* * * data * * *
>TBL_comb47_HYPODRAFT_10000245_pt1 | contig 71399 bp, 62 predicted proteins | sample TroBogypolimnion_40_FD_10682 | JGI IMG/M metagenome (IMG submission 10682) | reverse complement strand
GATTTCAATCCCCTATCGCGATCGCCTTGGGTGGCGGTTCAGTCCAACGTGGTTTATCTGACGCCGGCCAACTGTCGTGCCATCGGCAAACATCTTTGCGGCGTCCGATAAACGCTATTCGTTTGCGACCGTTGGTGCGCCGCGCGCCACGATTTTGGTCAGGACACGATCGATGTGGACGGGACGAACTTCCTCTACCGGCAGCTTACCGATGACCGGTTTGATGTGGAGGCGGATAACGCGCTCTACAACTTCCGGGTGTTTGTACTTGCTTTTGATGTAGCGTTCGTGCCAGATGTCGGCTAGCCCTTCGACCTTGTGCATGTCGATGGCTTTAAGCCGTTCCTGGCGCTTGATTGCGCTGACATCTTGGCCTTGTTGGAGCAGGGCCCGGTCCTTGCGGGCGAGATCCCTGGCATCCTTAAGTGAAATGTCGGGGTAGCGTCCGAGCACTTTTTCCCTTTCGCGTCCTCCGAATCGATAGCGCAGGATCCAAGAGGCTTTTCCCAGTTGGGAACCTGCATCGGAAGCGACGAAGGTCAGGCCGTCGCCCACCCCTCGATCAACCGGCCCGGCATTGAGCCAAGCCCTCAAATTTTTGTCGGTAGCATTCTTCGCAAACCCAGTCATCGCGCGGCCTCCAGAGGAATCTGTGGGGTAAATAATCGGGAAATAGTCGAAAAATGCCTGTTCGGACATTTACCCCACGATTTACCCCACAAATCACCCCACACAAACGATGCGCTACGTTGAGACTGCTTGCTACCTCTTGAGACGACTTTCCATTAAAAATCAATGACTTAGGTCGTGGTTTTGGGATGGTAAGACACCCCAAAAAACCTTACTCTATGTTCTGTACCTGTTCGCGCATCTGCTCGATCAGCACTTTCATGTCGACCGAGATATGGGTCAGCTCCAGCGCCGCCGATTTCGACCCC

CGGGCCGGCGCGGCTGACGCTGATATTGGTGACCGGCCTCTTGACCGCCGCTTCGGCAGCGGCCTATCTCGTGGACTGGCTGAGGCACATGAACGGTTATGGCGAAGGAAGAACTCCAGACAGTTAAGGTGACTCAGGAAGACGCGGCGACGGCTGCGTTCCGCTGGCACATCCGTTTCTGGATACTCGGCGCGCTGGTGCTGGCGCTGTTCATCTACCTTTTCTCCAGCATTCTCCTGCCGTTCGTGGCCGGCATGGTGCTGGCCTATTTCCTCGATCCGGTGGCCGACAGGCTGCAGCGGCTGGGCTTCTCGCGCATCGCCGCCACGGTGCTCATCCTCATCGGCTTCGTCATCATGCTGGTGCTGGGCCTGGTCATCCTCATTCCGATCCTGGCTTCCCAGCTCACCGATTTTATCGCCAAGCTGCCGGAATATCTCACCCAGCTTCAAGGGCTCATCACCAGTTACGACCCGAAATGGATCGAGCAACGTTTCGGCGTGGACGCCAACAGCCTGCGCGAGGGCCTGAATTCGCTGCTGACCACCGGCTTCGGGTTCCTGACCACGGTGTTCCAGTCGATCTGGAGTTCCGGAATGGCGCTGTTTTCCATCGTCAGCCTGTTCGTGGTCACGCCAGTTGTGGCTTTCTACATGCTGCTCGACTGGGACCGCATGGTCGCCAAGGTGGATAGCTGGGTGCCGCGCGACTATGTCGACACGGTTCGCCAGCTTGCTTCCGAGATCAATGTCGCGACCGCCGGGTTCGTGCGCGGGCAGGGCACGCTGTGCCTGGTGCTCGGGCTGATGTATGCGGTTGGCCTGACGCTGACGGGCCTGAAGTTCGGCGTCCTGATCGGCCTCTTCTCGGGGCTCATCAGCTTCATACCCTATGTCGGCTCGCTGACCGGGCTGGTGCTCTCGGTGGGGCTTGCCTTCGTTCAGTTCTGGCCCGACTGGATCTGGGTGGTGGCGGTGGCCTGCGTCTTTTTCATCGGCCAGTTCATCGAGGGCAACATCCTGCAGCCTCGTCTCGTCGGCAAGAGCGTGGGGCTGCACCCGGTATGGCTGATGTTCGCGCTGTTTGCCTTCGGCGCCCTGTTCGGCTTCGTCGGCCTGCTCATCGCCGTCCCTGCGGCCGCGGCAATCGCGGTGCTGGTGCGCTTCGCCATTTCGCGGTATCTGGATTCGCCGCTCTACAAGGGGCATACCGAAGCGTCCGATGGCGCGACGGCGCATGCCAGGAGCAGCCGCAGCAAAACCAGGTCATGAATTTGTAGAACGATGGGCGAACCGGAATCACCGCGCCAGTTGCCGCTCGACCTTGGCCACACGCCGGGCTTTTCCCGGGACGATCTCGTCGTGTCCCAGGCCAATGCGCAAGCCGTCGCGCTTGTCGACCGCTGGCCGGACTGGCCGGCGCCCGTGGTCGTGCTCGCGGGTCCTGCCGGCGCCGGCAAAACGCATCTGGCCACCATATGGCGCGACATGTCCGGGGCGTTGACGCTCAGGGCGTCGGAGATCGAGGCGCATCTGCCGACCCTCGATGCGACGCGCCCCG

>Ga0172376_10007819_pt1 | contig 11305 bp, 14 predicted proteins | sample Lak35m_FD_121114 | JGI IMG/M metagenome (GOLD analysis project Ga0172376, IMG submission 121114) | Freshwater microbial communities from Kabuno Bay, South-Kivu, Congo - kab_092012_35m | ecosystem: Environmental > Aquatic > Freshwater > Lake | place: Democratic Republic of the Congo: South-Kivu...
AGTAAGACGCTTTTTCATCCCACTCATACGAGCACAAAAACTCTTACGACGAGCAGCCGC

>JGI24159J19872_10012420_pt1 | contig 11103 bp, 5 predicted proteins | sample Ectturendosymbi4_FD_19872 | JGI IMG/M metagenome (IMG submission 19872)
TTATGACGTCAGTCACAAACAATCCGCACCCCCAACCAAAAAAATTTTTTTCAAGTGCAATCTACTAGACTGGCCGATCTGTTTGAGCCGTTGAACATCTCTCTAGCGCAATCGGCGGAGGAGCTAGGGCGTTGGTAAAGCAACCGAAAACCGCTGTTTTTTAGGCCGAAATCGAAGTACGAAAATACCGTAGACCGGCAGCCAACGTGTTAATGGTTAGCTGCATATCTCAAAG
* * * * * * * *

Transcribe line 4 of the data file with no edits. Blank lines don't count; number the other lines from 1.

>Ga0172376_10007819_pt1 | contig 11305 bp, 14 predicted proteins | sample Lak35m_FD_121114 | JGI IMG/M metagenome (GOLD analysis project Ga0172376, IMG submission 121114) | Freshwater microbial communities from Kabuno Bay, South-Kivu, Congo - kab_092012_35m | ecosystem: Environmental > Aquatic > Freshwater > Lake | place: Democratic Republic of the Congo: South-Kivu...